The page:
“I’ll take a bot’l o’ erl…” Brooklyn in Biloxi

Both of my parents were born in Brooklyn, but my father never betrayed it much; he’d somehow managed to lose his “deese, dems and does” in young adulthood. My mother, however — while extremely precise in her speech for the most part — managed to hang on to a few ear-shuddering noises specific to Cropsey Aveneue (using “bot’l” for “bottle”, for example) and speak them to her dying day. I think she did it consciously, and stubbornly as a means of honoring her scrappy Scots-Irish roots.

She loved to tell about the time she left Brooklyn as a young mother to visit my father while he was stationed in Biloxi, Mississippi. With my sister in tow, she walked into a small general store and asked the proprietor for, among other things, “a bot’l o’ erl.”

The shopkeeper peered at her in puzzlement and politely begged her pardon.

“A bot’l o’ erl!” She said. “I need a bot’l o’ erl.”

“I’m sorry, missus,” the fellow replied, “but I don’t believe I can help you…”

“Erl! Erl!” My mother said, pointing at a spot behind him. “I just need a bot’l o’ that erl.”

Turning, the grocer saw the bottle of vegetable oil and said with relieved comprehension, “oh, oll! Why din’t you say so?”

I am recalling the story today thanks to Tony Esolen’s always-fun, always-instructive Word of the Day blog, and his latest entry, which focuses on the word SEETHE:

It’s a good old Anglo Saxon word, but it did not mean to grow angry, scowling, waiting the chance to strike. It meant, simply, to boil. Why didn’t the Anglo Saxons say boil if they meant boil? Or berl, if they were from Brooklyn-on-the-Thames? Or bo’ll, if they were from Southwark? They hadn’t been invaded by the French, that’s why. I suppose that English stewards cooking (a French word) soup (a French word) for their dukes (a French word) would boil it – seething with resentment. Boil comes from a stock of Latin / Romance words having to do with bubbling over: an ebullient man is the life of the party.

The old meaning of the word is preserved in the King James account of the manna from heaven: “Bake that which ye will bake today, and seethe that which ye will seethe” (Ex. 16:23). The past tense form wasn’t seethed, but sod (!): “And Jacob sod pottage; and Esau came from the field, and he was faint” (Gen. 25:29). That didn’t mean that Jacob sprinkled dirt into the stew. He sod the stew in a pot: he boiled it.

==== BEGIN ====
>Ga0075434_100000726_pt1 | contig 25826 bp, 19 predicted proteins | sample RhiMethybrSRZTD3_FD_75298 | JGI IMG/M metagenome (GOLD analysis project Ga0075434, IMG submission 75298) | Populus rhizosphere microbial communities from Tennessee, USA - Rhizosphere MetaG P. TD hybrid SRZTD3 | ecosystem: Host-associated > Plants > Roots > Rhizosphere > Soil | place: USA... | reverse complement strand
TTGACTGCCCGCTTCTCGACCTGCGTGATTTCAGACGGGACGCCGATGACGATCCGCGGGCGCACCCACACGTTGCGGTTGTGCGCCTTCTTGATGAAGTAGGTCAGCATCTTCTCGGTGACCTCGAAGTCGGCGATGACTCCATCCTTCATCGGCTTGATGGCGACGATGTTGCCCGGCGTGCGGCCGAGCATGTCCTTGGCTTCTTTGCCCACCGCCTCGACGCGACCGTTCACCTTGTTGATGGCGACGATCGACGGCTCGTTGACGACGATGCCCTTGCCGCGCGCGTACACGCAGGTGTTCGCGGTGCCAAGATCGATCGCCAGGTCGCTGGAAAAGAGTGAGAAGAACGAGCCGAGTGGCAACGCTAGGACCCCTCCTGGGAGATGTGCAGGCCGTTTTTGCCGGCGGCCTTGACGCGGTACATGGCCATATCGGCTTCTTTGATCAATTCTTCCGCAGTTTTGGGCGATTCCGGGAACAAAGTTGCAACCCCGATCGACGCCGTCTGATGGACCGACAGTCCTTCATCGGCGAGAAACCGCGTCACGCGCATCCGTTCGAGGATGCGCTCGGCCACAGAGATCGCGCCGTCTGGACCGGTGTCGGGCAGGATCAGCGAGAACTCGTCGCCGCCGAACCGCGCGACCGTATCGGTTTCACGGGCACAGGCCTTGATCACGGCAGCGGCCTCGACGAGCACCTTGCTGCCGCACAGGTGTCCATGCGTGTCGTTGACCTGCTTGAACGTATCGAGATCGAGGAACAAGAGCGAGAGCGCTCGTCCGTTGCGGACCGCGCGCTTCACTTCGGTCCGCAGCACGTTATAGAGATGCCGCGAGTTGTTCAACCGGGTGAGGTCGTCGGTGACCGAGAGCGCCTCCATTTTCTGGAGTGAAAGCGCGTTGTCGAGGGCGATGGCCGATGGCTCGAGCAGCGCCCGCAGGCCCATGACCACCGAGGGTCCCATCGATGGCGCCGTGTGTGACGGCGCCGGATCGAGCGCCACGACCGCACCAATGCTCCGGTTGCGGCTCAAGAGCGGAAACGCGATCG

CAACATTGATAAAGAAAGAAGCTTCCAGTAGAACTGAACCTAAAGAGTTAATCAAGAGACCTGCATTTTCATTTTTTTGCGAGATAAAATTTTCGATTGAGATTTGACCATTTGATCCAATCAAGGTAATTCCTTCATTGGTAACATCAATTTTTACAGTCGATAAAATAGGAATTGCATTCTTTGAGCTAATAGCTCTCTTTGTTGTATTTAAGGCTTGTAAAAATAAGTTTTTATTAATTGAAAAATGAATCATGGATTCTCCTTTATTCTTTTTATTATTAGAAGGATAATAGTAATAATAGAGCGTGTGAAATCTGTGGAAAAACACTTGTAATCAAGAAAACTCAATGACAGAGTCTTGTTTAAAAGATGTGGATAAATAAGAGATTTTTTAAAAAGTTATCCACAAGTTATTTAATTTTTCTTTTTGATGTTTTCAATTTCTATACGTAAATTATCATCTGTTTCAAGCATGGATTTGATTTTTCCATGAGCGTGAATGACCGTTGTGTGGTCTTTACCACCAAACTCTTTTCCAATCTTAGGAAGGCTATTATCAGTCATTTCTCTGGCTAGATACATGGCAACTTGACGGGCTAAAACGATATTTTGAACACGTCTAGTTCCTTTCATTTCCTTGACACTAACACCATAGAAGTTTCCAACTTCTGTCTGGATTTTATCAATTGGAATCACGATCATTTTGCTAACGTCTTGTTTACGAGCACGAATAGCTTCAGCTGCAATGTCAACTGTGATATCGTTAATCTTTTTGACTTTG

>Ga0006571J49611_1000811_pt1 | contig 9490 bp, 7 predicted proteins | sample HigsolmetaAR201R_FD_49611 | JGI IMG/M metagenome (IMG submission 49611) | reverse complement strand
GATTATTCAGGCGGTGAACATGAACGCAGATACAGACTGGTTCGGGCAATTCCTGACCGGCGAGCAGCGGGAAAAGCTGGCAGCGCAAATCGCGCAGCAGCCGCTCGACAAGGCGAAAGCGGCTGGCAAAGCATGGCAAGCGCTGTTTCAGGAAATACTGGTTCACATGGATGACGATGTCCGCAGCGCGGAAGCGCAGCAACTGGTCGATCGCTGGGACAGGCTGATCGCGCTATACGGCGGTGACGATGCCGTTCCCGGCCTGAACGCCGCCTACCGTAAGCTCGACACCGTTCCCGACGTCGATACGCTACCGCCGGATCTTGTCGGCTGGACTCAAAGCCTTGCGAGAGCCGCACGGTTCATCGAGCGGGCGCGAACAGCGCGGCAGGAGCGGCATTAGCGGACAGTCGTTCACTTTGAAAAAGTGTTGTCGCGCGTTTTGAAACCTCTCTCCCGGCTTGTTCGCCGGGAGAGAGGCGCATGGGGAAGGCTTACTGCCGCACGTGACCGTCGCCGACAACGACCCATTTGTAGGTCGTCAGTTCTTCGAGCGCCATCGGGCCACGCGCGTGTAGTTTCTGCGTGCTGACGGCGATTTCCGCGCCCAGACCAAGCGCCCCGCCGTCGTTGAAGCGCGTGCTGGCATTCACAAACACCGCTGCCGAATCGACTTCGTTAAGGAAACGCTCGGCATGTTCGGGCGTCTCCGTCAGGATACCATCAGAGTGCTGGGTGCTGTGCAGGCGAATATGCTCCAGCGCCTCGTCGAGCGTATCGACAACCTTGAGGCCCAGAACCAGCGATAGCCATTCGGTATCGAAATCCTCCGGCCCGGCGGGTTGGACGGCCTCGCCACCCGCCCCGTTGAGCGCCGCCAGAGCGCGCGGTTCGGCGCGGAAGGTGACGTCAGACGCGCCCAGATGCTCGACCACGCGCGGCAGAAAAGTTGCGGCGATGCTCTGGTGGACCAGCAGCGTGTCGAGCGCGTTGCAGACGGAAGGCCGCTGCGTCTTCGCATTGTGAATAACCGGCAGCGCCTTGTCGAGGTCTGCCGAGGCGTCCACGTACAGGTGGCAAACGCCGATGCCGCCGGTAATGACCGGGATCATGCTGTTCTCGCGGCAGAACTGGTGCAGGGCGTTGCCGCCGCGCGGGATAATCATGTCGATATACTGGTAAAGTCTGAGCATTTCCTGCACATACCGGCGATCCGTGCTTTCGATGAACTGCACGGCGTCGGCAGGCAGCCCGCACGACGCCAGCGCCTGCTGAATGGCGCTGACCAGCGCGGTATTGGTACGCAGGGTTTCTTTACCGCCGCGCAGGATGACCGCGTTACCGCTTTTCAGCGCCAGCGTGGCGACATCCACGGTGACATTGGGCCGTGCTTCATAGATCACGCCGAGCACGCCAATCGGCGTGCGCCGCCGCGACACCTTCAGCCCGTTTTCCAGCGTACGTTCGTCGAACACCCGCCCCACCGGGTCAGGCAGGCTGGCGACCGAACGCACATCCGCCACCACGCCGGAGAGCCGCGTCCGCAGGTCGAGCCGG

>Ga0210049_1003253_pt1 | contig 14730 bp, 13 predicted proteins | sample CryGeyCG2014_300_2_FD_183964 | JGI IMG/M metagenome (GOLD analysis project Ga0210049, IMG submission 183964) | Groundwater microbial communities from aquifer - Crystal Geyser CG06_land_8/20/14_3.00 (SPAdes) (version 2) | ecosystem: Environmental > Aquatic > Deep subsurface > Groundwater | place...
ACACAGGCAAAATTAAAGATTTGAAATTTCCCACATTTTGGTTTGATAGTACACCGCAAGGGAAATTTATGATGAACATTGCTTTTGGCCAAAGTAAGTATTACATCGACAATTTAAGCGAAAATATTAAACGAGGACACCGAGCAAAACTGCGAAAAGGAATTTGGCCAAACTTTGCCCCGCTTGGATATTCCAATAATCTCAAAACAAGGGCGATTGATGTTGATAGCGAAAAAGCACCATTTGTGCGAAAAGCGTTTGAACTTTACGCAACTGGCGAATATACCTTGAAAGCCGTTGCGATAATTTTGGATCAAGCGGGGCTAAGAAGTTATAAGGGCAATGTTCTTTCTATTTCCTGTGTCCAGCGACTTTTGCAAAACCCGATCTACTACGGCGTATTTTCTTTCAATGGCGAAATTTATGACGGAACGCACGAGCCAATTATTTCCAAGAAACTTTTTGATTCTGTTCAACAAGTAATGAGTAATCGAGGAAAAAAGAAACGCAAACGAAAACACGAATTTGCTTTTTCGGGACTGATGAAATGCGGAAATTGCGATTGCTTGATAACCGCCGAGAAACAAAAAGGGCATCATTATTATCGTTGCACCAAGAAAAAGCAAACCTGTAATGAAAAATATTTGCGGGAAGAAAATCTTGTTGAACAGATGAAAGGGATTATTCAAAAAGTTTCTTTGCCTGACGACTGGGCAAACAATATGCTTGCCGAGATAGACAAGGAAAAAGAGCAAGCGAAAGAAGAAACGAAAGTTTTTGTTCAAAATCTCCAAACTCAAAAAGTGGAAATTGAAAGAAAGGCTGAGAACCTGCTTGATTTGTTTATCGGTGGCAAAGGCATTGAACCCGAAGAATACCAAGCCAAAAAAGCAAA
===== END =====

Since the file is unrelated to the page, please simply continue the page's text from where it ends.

Strangely enough, we don’t have the old past form, but we do still have the past participle: sodden. But we don’t use it to mean boiled. Something is sodden when it is wet all through, usually miserably so: “I couldn’t wait to take off those sodden clothes.” Not boiled clothes, but sodden, and so almost as bad.

English is peculiar in this regard; I don’t know any other language that is like it.

Read it all because learning about grammar and word origins is fun.

Tony makes it even funner.

About Elizabeth Scalia
  • Victor

    (((Teach the truth, period.)))

    Being a French man and all, my English is still not very well thought of as good and as a teen hanging around with my English Protestant friends after our elite Catholic school was started and I think I understand why I wasn’t invited cause I use to say stuff in English to them like, you be much nice to me or I push YA in the teet.

    Long story short, now that I’m an older retired Canadian knowing so much more better English, it just gets to me when I go for my morning coffee at Tim Hortons locations and they say stuff like, Can I help YA? I usually try to politely correct them by saying you may but they usually eventually end UP politely telling me that I’m not there only customer so please tell me saint Anthony, how any body can tell thease people the truth in a kind way? :(

    I’m “I” still on topic?
    I hear YA Anchoress! YAR on topic Victor, just in the wrong site is all! :)

    God Bless Peace

  • http://ashesfromburntroses.blogspot.com/ Manny

    I grew up in Brooklyn. I do say “bot’l” (how esle are you supposed to say it?) but I have never used “erl” for oil. I have come across a few people in my lifetime who did, but that must have been something that’s evolved out with time. I bet that was more of a pre-1960s thing. I thought I had a funny comment in Prof Esolen’s post on Seethe. By the way i love his blog.

  • KyPerson

    I love anything having to do with word origins and accents. If you ever watch the TV show Justified, you get some idea of how I sound.

  • Mary Alice

    My mother was born and raised in Queens and she still says “bot’l”. How did that happen? My father was born and raised in Brooklyn and never said it. ?????


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